Methods: In a multicenter trial, we randomly assigned patients who had an unknown time of onset of stroke to receive either intravenous alteplase or placebo. All the patients had an ischemic lesion that was visible on MRI diffusion-weighted imaging but no parenchymal hyperintensity on fluid-attenuated inversion recovery (FLAIR), which indicated that the stroke had occurred approximately within the previous 4.5 hours. We excluded patients for whom thrombectomy was planned. The primary end point was favorable outcome, as defined by a score of 0 or 1 on the modified Rankin scale of neurologic disability (which ranges from 0 [no symptoms] to 6 [death]) at 90 days. A secondary outcome was the likelihood that alteplase would lead to lower ordinal scores on the modified Rankin scale than would placebo (shift analysis).

Results: The trial was stopped early owing to cessation of funding after the enrollment of 503 of an anticipated 800 patients. Of these patients, 254 were randomly assigned to receive alteplase and 249 to receive placebo. A favorable outcome at 90 days was reported in 131 of 246 patients (53.3%) in the alteplase group and in 102 of 244 patients (41.8%) in the placebo group (adjusted odds ratio, 1.61; 95% confidence interval [CI], 1.09 to 2.36; P=0.02). The median score on the modified Rankin scale at 90 days was 1 in the alteplase group and 2 in the placebo group (adjusted common odds ratio, 1.62; 95% CI, 1.17 to 2.23; P=0.003). There were 10 deaths (4.1%) in the alteplase group and 3 (1.2%) in the placebo group (odds ratio, 3.38; 95% CI, 0.92 to 12.52; P=0.07). The rate of symptomatic intracranial hemorrhage was 2.0% in the alteplase group and 0.4% in the placebo group (odds ratio, 4.95; 95% CI, 0.57 to 42.87; P=0.15).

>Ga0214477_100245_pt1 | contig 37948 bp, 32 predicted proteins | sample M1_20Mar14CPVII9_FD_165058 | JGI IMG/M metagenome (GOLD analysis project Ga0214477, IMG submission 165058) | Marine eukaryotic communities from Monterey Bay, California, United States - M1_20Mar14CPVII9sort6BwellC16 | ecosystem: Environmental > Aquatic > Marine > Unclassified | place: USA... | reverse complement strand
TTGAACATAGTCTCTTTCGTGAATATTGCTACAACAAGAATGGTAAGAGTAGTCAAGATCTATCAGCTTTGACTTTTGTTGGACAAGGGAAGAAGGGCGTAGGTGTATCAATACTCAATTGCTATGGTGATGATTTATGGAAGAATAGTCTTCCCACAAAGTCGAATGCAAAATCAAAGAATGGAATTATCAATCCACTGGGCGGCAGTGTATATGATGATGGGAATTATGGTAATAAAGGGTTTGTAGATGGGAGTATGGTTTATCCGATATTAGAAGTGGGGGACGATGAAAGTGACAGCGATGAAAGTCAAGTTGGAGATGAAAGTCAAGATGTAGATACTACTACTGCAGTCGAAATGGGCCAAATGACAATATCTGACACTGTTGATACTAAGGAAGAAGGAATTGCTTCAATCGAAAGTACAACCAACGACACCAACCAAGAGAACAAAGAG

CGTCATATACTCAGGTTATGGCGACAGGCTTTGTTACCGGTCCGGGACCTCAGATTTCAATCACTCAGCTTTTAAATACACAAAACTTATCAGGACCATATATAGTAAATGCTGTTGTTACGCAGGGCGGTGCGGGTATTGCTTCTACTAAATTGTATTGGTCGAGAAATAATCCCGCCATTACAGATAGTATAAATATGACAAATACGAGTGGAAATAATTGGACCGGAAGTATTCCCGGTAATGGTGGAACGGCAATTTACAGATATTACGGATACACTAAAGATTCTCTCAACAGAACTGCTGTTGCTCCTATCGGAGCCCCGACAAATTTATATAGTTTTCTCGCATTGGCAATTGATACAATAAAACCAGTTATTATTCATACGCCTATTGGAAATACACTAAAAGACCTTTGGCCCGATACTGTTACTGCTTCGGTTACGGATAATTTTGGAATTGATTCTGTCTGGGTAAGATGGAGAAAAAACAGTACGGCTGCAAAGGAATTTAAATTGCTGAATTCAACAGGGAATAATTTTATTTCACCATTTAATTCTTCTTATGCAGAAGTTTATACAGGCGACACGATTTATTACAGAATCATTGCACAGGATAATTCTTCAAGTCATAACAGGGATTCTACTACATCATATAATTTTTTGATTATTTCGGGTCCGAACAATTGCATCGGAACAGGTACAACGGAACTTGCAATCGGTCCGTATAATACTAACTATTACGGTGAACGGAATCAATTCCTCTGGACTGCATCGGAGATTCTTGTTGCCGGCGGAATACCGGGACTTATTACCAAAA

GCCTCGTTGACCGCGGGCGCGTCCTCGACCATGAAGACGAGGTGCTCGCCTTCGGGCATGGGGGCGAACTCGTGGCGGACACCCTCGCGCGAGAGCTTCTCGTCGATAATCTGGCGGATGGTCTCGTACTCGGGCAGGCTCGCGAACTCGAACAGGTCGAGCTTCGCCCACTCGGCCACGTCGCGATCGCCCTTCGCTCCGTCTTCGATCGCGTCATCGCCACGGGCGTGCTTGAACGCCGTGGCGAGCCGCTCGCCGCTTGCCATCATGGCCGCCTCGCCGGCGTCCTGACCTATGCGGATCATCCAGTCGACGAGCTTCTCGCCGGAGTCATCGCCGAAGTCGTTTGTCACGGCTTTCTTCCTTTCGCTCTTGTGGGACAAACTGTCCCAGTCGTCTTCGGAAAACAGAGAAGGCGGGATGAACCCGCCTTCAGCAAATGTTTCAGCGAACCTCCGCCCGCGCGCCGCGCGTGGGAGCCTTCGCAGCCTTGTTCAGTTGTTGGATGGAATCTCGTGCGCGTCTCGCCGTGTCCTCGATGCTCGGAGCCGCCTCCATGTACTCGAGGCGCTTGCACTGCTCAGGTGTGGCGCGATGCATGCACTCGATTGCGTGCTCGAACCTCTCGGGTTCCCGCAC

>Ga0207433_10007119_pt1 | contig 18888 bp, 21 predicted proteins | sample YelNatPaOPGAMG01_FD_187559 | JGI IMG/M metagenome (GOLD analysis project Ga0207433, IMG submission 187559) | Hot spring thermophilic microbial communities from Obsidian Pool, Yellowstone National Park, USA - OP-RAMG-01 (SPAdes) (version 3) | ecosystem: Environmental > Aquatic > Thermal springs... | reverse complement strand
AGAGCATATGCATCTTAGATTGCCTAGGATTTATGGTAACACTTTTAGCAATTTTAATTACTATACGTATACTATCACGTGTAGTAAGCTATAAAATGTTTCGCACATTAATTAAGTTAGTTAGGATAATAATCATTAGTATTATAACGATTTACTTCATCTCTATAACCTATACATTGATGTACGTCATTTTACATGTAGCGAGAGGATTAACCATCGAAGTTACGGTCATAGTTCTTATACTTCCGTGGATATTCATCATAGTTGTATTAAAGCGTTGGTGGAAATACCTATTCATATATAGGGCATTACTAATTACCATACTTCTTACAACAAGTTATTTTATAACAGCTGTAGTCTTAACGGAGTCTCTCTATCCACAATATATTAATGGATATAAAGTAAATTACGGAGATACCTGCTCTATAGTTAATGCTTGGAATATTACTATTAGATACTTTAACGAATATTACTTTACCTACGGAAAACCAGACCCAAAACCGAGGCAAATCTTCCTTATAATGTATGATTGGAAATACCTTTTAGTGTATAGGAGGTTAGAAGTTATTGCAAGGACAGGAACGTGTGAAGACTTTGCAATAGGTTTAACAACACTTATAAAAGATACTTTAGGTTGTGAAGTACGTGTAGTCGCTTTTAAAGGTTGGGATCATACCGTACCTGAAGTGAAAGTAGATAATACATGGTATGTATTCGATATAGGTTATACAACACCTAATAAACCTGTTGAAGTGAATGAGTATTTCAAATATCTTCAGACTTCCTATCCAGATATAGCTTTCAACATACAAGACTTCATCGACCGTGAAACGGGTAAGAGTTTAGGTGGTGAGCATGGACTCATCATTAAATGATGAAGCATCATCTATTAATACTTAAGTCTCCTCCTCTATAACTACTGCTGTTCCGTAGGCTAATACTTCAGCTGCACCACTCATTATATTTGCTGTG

Conclusions: In patients with acute stroke with an unknown time of onset, intravenous alteplase guided by a mismatch between diffusion-weighted imaging and FLAIR in the region of ischemia resulted in a significantly better functional outcome and numerically more intracranial hemorrhages than placebo at 90 days. (Funded by the European Union Seventh Framework Program; WAKE-UP ClinicalTrials.gov number, NCT01525290; and EudraCT number, 2011-005906-32 .).
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http://dx.doi.org/10.1056/NEJMoa1804355DOI Listing
August 2018